SimpleOutput out = new SimpleOutput();
      // The object that does the computation.
      NewSquare compute = new NewSquare();
      // The value entered.
      double val;
      // Prompt for the value.
      out.print("Please enter a value and I will square it: ");
      // Get the name.
      val = in.readDouble();
      // Print a friendly message.
      out.println(val + " squared is " + compute.square(val));
      // Print another friendly message.
      out.println(val + " to the fourth is " + 
                  compute.square(compute.square(val)));
      // That's it
      System.exit(0);
   } // main
} // NewSquare



You may want to save, compile, and run this program to verify that it works.

Temperatures, Revisited

Building on your conversion routine from the previous exercise, write a method that converts Fahrenheit to Centigrade and a method that converts Centigrade to Fahrenheit. Use them together to enter a number and convert it in both ways.


Conditionals

As you may know, we use conditionals to do different things based on different conditions.

Absolute values

One simple use of conditionals is in computing absolute values.



import rebelsky.io.SimpleInput;
import rebelsky.io.SimpleOutput;

/**
 * A simple Java program that illustrates the use of subroutines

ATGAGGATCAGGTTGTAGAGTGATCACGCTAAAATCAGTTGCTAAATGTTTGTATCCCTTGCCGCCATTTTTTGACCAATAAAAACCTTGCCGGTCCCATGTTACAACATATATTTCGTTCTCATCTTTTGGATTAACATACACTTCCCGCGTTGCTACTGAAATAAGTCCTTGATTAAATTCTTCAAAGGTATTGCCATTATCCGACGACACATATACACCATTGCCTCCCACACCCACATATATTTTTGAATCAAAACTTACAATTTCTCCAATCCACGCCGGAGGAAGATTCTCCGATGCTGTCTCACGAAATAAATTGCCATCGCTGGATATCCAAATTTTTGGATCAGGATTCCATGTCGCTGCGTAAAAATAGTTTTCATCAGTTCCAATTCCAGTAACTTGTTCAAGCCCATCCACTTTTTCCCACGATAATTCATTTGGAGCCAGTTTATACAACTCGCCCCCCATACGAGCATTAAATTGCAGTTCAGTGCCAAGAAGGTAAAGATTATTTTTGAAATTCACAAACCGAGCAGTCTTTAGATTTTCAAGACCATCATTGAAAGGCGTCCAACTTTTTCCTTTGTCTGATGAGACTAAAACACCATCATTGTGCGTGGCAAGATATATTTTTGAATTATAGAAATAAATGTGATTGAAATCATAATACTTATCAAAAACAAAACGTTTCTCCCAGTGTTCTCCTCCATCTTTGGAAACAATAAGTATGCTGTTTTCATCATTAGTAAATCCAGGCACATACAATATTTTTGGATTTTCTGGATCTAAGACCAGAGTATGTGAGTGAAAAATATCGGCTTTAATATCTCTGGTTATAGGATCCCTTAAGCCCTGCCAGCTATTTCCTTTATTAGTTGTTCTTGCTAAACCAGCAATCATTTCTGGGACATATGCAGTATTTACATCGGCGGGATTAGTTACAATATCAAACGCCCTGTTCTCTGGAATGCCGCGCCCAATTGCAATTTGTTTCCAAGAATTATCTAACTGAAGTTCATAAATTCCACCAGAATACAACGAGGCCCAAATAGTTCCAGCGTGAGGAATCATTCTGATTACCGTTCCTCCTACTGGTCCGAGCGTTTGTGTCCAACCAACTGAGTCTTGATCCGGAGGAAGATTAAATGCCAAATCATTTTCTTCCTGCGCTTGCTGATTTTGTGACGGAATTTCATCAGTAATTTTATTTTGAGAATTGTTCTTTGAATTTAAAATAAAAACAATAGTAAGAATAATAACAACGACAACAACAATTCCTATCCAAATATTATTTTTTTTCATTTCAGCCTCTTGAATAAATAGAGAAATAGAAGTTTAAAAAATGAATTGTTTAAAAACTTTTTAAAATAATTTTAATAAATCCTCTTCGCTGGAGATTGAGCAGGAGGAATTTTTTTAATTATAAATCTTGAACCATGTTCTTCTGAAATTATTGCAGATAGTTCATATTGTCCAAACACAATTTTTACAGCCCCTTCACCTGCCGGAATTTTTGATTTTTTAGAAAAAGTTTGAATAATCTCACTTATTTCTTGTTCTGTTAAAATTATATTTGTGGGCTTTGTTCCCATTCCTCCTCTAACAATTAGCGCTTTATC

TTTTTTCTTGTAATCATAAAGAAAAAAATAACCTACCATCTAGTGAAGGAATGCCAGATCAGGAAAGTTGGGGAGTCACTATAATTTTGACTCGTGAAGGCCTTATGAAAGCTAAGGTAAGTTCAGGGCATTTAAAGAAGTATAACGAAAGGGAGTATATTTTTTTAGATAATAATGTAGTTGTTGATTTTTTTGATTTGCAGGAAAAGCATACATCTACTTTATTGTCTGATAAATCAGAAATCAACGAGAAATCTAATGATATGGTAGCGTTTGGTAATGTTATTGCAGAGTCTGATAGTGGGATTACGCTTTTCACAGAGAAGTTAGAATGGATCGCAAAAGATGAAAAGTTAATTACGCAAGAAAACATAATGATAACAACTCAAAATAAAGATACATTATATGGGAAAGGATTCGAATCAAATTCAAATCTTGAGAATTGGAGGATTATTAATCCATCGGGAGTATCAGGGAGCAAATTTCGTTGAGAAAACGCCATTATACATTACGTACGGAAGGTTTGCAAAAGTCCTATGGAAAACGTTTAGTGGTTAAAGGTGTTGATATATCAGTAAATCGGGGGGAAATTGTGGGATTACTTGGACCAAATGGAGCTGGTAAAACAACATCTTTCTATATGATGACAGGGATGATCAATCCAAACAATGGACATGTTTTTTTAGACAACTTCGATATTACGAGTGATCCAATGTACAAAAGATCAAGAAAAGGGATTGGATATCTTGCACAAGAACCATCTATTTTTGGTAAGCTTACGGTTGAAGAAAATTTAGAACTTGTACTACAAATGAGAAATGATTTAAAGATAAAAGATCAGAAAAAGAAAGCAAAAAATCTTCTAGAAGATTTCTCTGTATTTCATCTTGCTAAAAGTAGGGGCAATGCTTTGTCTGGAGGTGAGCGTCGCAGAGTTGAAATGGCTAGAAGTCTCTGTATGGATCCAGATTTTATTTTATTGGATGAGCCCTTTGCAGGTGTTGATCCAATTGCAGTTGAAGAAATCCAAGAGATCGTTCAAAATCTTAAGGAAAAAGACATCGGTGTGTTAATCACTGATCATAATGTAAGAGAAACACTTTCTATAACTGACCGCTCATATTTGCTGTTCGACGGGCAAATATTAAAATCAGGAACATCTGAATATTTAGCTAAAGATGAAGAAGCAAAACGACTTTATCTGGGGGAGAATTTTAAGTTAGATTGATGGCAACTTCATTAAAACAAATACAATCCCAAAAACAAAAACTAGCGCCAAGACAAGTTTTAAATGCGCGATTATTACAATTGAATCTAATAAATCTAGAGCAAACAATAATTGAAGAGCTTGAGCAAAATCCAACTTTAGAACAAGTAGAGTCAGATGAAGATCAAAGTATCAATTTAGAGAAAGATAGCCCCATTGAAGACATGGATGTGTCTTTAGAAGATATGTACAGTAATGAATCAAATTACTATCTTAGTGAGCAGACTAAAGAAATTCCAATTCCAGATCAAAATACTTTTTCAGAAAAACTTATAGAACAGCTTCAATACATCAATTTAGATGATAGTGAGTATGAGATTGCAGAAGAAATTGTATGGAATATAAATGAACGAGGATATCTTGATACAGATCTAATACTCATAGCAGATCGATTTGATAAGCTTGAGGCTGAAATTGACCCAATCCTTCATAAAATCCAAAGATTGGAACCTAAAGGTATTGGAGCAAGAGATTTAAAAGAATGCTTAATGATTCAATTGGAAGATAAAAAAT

* and conditionals.
 *
 * @author Samuel A. Rebelsky
 * @version 1.0 of February 1998
 */
public class AbsoluteValue
{
   /**
    * Compute the absolute value of a number
    */
   public double abs(double param)
   {
      // If the number is less than 0, multiply by -1
      if (param < 0) {
         return -1 * param;
      } // if negative
      // Otherwise, just return the number
      else {
         return param;
      } // if positive
   } // abs

   /**
    * Prompt for a number and print the square of the number.
    */
   public static void main(String[] args) 
   {
      // The object we're using to read input.
      SimpleInput in = new SimpleInput();
      // The object we're using to print output.
      SimpleOutput out = new SimpleOutput();
      // The object that does the computation.
      AbsoluteValue compute = new AbsoluteValue();
      // The value entered.